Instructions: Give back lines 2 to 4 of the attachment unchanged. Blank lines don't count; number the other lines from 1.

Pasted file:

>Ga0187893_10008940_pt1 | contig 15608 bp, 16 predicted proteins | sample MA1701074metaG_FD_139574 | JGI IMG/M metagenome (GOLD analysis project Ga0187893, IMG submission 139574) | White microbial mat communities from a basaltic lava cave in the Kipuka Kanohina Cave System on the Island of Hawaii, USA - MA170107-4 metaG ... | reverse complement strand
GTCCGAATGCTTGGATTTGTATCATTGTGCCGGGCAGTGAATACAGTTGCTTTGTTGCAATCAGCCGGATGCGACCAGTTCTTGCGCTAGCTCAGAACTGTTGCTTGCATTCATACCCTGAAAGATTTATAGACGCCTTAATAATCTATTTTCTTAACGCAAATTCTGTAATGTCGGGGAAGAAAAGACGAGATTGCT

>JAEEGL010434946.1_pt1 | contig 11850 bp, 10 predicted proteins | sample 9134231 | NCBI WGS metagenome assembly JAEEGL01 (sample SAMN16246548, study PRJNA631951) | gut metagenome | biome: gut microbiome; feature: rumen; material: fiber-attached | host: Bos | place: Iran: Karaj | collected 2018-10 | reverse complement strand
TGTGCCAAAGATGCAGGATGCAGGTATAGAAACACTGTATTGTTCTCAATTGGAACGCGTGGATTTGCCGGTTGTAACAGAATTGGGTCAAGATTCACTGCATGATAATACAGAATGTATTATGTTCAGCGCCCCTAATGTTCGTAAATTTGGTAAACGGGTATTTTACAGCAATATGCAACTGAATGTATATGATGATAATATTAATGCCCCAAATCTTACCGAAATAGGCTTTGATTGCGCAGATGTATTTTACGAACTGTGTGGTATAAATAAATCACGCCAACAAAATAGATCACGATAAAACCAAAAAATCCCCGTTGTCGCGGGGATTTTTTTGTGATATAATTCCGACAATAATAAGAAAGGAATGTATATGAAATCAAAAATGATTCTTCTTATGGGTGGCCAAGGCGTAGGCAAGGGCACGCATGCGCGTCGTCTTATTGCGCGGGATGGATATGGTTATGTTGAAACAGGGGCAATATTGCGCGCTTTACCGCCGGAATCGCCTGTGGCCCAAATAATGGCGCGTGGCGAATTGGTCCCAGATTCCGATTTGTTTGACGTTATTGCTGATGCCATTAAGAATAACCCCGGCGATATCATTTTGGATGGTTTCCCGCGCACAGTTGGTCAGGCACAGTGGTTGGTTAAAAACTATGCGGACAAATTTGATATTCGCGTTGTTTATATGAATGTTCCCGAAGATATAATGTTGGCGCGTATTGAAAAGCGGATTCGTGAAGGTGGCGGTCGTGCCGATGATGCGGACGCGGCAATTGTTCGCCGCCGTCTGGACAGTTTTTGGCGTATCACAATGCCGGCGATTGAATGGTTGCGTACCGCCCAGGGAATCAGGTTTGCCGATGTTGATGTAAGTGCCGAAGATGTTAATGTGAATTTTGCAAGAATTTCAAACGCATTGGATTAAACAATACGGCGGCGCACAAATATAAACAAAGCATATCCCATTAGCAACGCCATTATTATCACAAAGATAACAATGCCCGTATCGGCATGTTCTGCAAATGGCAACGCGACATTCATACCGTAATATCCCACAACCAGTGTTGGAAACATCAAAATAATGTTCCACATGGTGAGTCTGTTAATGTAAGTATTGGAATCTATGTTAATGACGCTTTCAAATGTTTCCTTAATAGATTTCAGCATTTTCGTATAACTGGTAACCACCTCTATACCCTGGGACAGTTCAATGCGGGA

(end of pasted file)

GTCCGAATGCTTGGATTTGTATCATTGTGCCGGGCAGTGAATACAGTTGCTTTGTTGCAATCAGCCGGATGCGACCAGTTCTTGCGCTAGCTCAGAACTGTTGCTTGCATTCATACCCTGAAAGATTTATAGACGCCTTAATAATCTATTTTCTTAACGCAAATTCTGTAATGTCGGGGAAGAAAAGACGAGATTGCT

>JAEEGL010434946.1_pt1 | contig 11850 bp, 10 predicted proteins | sample 9134231 | NCBI WGS metagenome assembly JAEEGL01 (sample SAMN16246548, study PRJNA631951) | gut metagenome | biome: gut microbiome; feature: rumen; material: fiber-attached | host: Bos | place: Iran: Karaj | collected 2018-10 | reverse complement strand
TGTGCCAAAGATGCAGGATGCAGGTATAGAAACACTGTATTGTTCTCAATTGGAACGCGTGGATTTGCCGGTTGTAACAGAATTGGGTCAAGATTCACTGCATGATAATACAGAATGTATTATGTTCAGCGCCCCTAATGTTCGTAAATTTGGTAAACGGGTATTTTACAGCAATATGCAACTGAATGTATATGATGATAATATTAATGCCCCAAATCTTACCGAAATAGGCTTTGATTGCGCAGATGTATTTTACGAACTGTGTGGTATAAATAAATCACGCCAACAAAATAGATCACGATAAAACCAAAAAATCCCCGTTGTCGCGGGGATTTTTTTGTGATATAATTCCGACAATAATAAGAAAGGAATGTATATGAAATCAAAAATGATTCTTCTTATGGGTGGCCAAGGCGTAGGCAAGGGCACGCATGCGCGTCGTCTTATTGCGCGGGATGGATATGGTTATGTTGAAACAGGGGCAATATTGCGCGCTTTACCGCCGGAATCGCCTGTGGCCCAAATAATGGCGCGTGGCGAATTGGTCCCAGATTCCGATTTGTTTGACGTTATTGCTGATGCCATTAAGAATAACCCCGGCGATATCATTTTGGATGGTTTCCCGCGCACAGTTGGTCAGGCACAGTGGTTGGTTAAAAACTATGCGGACAAATTTGATATTCGCGTTGTTTATATGAATGTTCCCGAAGATATAATGTTGGCGCGTATTGAAAAGCGGATTCGTGAAGGTGGCGGTCGTGCCGATGATGCGGACGCGGCAATTGTTCGCCGCCGTCTGGACAGTTTTTGGCGTATCACAATGCCGGCGATTGAATGGTTGCGTACCGCCCAGGGAATCAGGTTTGCCGATGTTGATGTAAGTGCCGAAGATGTTAATGTGAATTTTGCAAGAATTTCAAACGCATTGGATTAAACAATACGGCGGCGCACAAATATAAACAAAGCATATCCCATTAGCAACGCCATTATTATCACAAAGATAACAATGCCCGTATCGGCATGTTCTGCAAATGGCAACGCGACATTCATACCGTAATATCCCACAACCAGTGTTGGAAACATCAAAATAATGTTCCACATGGTGAGTCTGTTAATGTAAGTATTGGAATCTATGTTAATGACGCTTTCAAATGTTTCCTTAATAGATTTCAGCATTTTCGTATAACTGGTAACCACCTCTATACCCTGGGACAGTTCAATGCGGGA